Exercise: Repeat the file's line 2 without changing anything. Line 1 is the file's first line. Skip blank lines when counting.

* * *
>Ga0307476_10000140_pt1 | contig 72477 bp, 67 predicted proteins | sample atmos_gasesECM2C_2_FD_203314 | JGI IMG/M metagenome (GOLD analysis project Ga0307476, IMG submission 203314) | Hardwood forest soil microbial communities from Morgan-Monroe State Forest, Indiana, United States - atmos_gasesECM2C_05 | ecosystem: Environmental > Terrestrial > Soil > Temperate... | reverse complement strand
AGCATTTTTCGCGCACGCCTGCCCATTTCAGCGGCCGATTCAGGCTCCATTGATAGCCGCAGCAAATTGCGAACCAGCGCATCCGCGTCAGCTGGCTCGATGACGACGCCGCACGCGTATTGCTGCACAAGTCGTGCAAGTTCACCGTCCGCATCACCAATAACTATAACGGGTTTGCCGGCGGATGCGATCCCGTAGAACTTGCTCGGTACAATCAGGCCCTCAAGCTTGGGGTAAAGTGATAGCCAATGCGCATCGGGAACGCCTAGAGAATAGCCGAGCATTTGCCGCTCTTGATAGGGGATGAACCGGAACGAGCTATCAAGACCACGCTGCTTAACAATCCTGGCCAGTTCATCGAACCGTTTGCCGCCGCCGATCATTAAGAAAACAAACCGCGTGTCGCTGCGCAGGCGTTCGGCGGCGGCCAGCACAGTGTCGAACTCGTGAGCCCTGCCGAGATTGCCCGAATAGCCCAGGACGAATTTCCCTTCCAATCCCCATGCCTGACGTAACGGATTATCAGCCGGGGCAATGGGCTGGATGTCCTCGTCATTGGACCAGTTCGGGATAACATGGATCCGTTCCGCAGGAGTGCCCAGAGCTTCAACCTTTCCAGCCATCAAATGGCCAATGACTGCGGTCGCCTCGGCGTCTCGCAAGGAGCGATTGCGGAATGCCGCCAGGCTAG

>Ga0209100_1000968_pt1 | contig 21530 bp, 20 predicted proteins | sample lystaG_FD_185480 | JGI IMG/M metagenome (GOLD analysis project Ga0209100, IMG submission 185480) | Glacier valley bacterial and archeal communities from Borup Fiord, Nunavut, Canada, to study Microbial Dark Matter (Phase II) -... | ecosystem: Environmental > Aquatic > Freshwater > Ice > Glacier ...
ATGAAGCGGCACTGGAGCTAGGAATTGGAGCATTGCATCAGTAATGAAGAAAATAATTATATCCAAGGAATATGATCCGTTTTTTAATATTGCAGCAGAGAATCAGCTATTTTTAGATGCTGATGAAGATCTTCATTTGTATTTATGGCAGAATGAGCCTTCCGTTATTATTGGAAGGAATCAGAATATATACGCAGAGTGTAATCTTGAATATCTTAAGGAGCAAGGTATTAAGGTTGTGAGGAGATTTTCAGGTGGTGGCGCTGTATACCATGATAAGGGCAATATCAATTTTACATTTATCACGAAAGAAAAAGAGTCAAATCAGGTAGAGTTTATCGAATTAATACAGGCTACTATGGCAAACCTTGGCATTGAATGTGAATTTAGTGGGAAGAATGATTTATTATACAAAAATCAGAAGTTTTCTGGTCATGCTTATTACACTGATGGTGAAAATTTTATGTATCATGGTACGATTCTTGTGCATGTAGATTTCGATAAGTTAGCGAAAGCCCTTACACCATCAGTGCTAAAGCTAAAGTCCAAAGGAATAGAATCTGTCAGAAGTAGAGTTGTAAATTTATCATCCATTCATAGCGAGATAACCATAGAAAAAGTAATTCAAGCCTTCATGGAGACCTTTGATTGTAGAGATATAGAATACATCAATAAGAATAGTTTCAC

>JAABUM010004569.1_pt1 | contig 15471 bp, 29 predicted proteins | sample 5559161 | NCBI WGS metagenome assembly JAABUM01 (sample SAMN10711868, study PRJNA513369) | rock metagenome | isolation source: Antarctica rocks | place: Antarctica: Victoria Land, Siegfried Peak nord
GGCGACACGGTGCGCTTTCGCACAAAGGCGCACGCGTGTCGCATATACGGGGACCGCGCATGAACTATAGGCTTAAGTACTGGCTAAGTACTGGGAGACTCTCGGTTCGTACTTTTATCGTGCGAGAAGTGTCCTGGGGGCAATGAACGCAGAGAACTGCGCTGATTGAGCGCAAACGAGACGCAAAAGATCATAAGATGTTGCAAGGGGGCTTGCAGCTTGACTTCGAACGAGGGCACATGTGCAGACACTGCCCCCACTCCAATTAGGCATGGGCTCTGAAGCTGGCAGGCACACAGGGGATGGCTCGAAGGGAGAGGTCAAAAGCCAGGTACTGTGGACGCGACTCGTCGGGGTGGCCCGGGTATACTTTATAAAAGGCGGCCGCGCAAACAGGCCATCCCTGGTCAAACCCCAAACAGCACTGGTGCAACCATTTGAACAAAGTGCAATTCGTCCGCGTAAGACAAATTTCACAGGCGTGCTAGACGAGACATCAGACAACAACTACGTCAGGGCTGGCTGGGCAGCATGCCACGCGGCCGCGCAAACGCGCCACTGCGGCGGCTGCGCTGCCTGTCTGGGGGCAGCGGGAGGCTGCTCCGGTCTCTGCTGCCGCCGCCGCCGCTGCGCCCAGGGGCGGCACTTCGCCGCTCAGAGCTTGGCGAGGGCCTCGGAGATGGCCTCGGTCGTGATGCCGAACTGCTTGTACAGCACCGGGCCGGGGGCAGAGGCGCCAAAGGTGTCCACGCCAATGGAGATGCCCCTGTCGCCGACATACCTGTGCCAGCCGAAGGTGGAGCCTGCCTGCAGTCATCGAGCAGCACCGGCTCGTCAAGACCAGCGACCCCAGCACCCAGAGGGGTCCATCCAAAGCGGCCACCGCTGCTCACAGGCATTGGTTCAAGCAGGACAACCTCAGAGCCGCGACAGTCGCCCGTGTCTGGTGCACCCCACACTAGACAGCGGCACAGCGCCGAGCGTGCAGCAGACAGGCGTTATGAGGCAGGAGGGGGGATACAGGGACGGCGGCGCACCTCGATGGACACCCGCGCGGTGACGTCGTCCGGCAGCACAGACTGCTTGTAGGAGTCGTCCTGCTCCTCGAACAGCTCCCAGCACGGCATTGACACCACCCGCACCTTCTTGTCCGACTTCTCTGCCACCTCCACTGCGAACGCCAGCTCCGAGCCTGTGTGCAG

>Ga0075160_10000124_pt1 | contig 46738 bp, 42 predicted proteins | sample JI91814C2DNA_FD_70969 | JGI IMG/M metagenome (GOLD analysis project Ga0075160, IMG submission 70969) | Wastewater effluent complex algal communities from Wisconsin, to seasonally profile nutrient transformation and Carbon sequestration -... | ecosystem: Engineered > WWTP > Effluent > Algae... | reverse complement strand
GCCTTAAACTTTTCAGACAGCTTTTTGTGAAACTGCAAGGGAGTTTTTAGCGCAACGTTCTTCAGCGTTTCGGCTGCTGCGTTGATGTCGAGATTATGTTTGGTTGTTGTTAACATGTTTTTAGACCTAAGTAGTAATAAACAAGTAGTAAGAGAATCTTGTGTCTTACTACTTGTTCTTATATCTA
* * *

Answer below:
AGCATTTTTCGCGCACGCCTGCCCATTTCAGCGGCCGATTCAGGCTCCATTGATAGCCGCAGCAAATTGCGAACCAGCGCATCCGCGTCAGCTGGCTCGATGACGACGCCGCACGCGTATTGCTGCACAAGTCGTGCAAGTTCACCGTCCGCATCACCAATAACTATAACGGGTTTGCCGGCGGATGCGATCCCGTAGAACTTGCTCGGTACAATCAGGCCCTCAAGCTTGGGGTAAAGTGATAGCCAATGCGCATCGGGAACGCCTAGAGAATAGCCGAGCATTTGCCGCTCTTGATAGGGGATGAACCGGAACGAGCTATCAAGACCACGCTGCTTAACAATCCTGGCCAGTTCATCGAACCGTTTGCCGCCGCCGATCATTAAGAAAACAAACCGCGTGTCGCTGCGCAGGCGTTCGGCGGCGGCCAGCACAGTGTCGAACTCGTGAGCCCTGCCGAGATTGCCCGAATAGCCCAGGACGAATTTCCCTTCCAATCCCCATGCCTGACGTAACGGATTATCAGCCGGGGCAATGGGCTGGATGTCCTCGTCATTGGACCAGTTCGGGATAACATGGATCCGTTCCGCAGGAGTGCCCAGAGCTTCAACCTTTCCAGCCATCAAATGGCCAATGACTGCGGTCGCCTCGGCGTCTCGCAAGGAGCGATTGCGGAATGCCGCCAGGCTAG